Joy the Baker

The Best Buttermilk Substitutions

October 7, 2009

 Buttermilk Substitute

Let’s take a quick minute to talk about buttermilk.

What is buttermilk?  Buttermilk is a slightly sour milk.   The sourness of buttermilk comes acids in the milk, most notably, lactic acids.  Because the proteins in buttermilk are slightly curdled, buttermilk is slightly thicker than regular milk, but not quite as thick as cream.  Buttermilk is also usually much lower in fat than regular milk and cream.

Say you wanted to make some butter and buttermilk waaaaay back in the day.  First you’d take your fresh milk from the cow, let’s say a big old bucket full… and you’d leave it out at room temperature for a few days.  After a few days the rich cream would separated and formed a thick layer on top of the milk.  During these few days, the milk would fermented a bit from the lactic acid forming bacterias in the milk.  Gross?  Not at all!  The bacteria produced would help lower the pH of the milk and protect with milk from icky microorganisms, making the butter easier to churn.  Once the butter is churned the residual liquid that’s produced…. that’s buttermilk!

Nowadays, buttermilk is a whole other production.  Cultured buttermilk, as it is called in the United States these days, is a pasteurized milk product.  Instead of letting the milk ferment naturally, most dairies now add a culture of lactic acid bacteria to produce the same thickening and curdling of the milk.  Many dairies also add tiny yellow colored flecks of butter to simulate the old fashioned product.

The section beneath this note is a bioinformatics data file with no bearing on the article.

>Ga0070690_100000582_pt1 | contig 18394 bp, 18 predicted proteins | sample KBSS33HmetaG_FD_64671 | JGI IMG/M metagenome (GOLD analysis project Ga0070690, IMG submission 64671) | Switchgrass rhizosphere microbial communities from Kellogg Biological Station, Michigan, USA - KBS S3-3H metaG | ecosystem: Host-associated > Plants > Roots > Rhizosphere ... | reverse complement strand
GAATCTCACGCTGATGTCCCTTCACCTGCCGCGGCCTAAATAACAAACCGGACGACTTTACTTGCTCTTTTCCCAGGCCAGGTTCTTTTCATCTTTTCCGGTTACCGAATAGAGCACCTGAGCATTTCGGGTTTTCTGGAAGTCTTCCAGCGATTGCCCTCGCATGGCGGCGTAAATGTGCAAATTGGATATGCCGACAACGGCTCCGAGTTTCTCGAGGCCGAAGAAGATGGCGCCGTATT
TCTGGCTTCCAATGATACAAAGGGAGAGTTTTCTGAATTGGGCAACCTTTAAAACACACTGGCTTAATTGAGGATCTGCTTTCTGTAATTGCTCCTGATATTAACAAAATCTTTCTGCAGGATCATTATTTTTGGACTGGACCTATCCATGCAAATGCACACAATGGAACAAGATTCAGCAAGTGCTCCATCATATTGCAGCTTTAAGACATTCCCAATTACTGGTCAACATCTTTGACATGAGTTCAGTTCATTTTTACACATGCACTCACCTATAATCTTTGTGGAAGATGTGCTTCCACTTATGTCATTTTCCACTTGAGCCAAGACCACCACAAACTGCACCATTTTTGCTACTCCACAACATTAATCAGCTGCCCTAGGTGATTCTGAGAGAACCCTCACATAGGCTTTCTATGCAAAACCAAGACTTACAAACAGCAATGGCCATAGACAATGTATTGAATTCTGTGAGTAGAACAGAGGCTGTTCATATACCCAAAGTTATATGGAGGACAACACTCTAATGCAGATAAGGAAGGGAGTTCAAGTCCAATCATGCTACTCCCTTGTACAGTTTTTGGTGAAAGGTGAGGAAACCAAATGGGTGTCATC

Buttermilk is an important part of baking.  The acidic milk combined with baking soda in a recipe is a baker’s dream.  See… when baking soda is combined with the lactic acids of buttermilk, the soda releases carbon dioxide that when heated, released tiny bubbles that expand and lift and lighten whatever you’re baking.

But what if you’re plum out of buttermilk?  There are solutions…. let’s talk.

Buttermilk Substitute

In a pinch and you’ve run out of buttermilk?

Lemon and Milk 

In a 1-cup measuring cup, add 1 Tablespoon of fresh lemon juice.  Top the lemon juice with with skim, low fat or whole milk.  Stir and let sit for two minutes.  After two minutes, your milk is both acidic and curdled.  Perfect!

Yogurt and Milk

Mix 3/4 cup plain yogurt with 1/4 cup of milk.  Stir and make it a quick substitution for buttermilk.

Milk and Cream of Tartar

Mix 1 cup of milk with 1 3/4 teaspoon cream of tartar.  To ensure that the mixture doesn’t get lumpy, mix the cream of tartar with 2 Tablespoons of milk.  Once mixed add the rest of the cup of milk.  Cream of tartar is an acid and will simulate the acidic environment of buttermilk in a pinch.


218 Comments Add A Comment

  • Excellent article. I have seen recipes that tell you to substitute yogurt in equals amounts for the buttermilk, but I think adding 1/4 of milk would make it a better consistency.

    Love the use of the wood in your pic, btw.

  • Thanks for the info! Is there a reason you didn’t suggest the vinegar and milk version? Not as good? Bad for you?

    I know it’s been asked but I will as well, how do you adjust for subing milk with buttermilk? Thx!
    ~ingrid